[1] See Floyd, Jacquielynn, “An Abortion? The state has a few questions first.” The Dallas Morning News 19 June 2012: B1+; Hoppe, Christy, “ ‘Doonesbury’ lampoons Texas anti-abortion sonogram law.” The Dallas Morning News 09 March 2012. 19 June 2012

[2] In Planned Parenthood of Southeastern Pennsylvania v. Casey, while upholding Roe v. Wade, the Supreme Court also upheld a similar informed consent law, noting that it was designed to further the psychological well-being of the woman by allowing her to make a fully informed decision.  And in Texas Medical Providers vs. Lakey, reviewing the Texas sonogram law, the 5th Circuit Court of Appeals stated, “the required disclosures of a sonogram, the fetal heartbeat, and their medical descriptions are the epitome of truthful, non-misleading information.”


[3] I stand by my belief that contraception is a moral issue, and not just a health issue as many claim, particularly where fertilization may have already occurred.  However, as with any moral decision, knowing the facts is crucial.

The Value of a Dad

Last week, Michael Landauer, a new father of twins, wrote an Op-Ed piece in the Dallas Morning News entitled, “We Have Downgraded Dad,” noting the disrespectful attitude of popular culture toward fathers in general.  I’ve certainly been guilty of rolling my eyes at my husband in our house.  However, over our 27 years of marriage, I have come to appreciate the unique role my husband plays in our family.


When our oldest daughter was about two, my husband starting throwing her in the air and catching her.  Like most mothers, I was greatly alarmed by this practice and certain that he was going to kill her.  Later, I found out that dads instinctively throw toddlers in the air at just the right time to help with the development of their inner ears.  Research indicates that fathers play with their children differently than mothers do.  Fathers are more physical, aggressive and noisy, and this kind of challenging play is an important part of early child development.


I’ve also never forgotten the time my middle daughter came home from an Indian Princess campout on a Sunday afternoon, hair uncombed, covered in dirt and face paint, wearing the same clothes she had on Friday when they left.  “Mom,” she exclaimed, “it was the best time ever!”  Of course, if I had taken her, she would have come home with clean skin, hair and clothes, but it would have been a much less exciting weekend with completely different memories.


And when our daughters were in high school, I really came to appreciate my 6’3” husband, with his broad shoulders, deep voice, and firm handshake.  Many a high school suitor had to have some shaky knees after leaving our house for a date with one of our girls.  Also, one night a few years ago, our 16 year old daughter and a friend were driving not far from our neighborhood when a drunk, disoriented man staggered out of the bushes in front of their car.  She fled home and immediately wanted – not me – but Dad.  It was Dad who offered safety, security and comfort, while I called the police.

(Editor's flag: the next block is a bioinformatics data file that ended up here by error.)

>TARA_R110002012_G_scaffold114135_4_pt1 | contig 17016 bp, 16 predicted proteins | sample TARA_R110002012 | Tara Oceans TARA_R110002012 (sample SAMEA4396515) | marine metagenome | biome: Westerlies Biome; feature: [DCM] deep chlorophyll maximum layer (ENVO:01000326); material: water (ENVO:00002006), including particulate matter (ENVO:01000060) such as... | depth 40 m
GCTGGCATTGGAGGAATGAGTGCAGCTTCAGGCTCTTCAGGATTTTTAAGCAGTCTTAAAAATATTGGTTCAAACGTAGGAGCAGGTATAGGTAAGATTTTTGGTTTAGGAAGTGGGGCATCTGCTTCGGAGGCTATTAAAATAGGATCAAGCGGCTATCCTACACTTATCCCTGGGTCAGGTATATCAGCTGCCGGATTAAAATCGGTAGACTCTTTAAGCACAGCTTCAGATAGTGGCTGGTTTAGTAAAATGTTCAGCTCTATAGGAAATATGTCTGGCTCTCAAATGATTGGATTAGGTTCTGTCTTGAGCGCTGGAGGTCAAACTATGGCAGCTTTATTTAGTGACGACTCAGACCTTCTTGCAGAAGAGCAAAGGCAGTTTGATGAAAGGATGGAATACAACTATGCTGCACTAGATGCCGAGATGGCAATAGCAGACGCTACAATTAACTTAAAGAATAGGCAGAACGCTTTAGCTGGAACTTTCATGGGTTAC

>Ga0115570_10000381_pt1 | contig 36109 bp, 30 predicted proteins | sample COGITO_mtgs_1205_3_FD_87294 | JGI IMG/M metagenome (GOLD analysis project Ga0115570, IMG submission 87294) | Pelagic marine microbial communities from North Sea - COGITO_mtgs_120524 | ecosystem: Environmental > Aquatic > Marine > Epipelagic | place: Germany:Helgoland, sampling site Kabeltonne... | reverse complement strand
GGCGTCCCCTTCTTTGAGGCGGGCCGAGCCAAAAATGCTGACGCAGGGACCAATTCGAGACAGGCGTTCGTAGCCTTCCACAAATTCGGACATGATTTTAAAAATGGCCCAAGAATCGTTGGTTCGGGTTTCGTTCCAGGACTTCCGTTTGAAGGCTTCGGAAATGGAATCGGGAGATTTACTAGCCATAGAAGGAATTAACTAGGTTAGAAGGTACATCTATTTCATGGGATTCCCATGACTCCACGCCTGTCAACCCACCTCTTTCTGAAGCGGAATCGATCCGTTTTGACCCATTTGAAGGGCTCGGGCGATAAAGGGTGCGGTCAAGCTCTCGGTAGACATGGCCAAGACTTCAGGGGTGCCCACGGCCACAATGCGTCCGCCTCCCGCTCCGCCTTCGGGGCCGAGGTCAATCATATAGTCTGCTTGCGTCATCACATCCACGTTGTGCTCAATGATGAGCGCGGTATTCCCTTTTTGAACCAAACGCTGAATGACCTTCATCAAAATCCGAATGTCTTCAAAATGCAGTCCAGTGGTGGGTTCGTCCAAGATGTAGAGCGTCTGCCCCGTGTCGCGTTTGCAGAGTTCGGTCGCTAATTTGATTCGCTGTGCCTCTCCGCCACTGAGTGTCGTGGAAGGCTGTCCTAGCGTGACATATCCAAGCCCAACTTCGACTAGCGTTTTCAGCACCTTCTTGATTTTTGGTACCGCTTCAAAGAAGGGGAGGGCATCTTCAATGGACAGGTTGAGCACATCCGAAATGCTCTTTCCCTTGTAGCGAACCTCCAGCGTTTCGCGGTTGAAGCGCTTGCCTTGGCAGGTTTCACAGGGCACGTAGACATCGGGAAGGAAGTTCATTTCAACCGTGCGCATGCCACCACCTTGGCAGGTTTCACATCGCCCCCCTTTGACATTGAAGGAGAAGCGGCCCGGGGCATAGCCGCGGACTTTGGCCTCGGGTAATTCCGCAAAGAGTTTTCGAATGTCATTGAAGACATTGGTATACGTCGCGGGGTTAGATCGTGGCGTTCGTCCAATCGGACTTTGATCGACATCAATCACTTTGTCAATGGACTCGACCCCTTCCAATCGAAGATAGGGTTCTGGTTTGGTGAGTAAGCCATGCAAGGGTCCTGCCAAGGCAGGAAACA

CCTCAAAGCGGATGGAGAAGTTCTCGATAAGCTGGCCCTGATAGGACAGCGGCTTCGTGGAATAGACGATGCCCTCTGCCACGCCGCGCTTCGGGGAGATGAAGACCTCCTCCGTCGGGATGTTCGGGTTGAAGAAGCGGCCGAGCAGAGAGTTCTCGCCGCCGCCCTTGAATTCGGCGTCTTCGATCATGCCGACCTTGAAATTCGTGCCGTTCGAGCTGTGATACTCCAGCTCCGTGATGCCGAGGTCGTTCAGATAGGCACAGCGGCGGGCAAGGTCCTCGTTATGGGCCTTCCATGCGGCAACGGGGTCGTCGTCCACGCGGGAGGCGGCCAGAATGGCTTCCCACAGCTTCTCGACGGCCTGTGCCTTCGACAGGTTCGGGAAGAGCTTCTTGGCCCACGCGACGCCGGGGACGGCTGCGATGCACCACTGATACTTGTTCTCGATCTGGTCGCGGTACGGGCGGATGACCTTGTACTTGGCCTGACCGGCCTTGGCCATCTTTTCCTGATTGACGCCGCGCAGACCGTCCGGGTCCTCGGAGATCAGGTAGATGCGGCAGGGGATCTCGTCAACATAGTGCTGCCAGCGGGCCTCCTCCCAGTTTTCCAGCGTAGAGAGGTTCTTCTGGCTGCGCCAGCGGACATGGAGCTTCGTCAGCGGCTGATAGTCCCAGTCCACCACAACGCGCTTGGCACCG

I haven’t mentioned the other 17 Indian Guide and Indian Princess campouts he went on, the 8 or 9 Father-Daughter dances, or the late night “come to Jesus” talks he had with our teenagers when they broke curfew.  I like to think I have a lot of good qualities as a parent, but my husband definitely brings things to our family that I cannot.


I find it hard to believe that some women can ask “Are Men Necessary?” as Maureen Dowd did in her famous book a few years ago.  Sure, female celebrities over 40 are adopting babies on their own, and the world laughed at Dan Quayle when he questioned whether planned single motherhood was wise.  I guess I’m just old-fashioned enough to believe that fathers really do matter. No doubt there are plenty of examples of deadbeat dads and dads who disappear, or dads who don’t leave but are terrible parents.  And there are plenty of heroic moms who raise children on their own.  In our own community, though, we are fortunate to have many dads who are at every Scout meeting, every football game, every concert and every track meet.  Their presence and support makes a huge difference in the lives of their children.


In spite of the popular trend to disparage and discount fathers, I was encouraged a few weeks ago by an episode of “Modern Family,” in which Jay, the patriarch, recounted his decision years earlier to stay in a difficult marriage when his children were young.  After a pointless and terrible fight (one of many) with his wife, he took his two children to Disneyland alone, while she stayed home and pouted.  By the end of the day, he was seriously considering divorce when he took the kids to see the robotic Lincoln exhibit.  As Lincoln spoke about “a man’s duty” and “keeping the union together” Jay said that he realized that “staying with my kids was more important than leaving my wife  . . . now that’s not the right decision for everyone, but it was the right decision for me.” The show makes clear that his continued presence in his children’s lives was definitely worth it.


So for all the dads who stick around, who roughhouse with their children and spend their weekends at soccer games and piano recitals, thank you, and Happy Father’s Day.  You deserve it.



Michelle Daniel Chadwick is a writer and an attorney living in Dallas, Texas.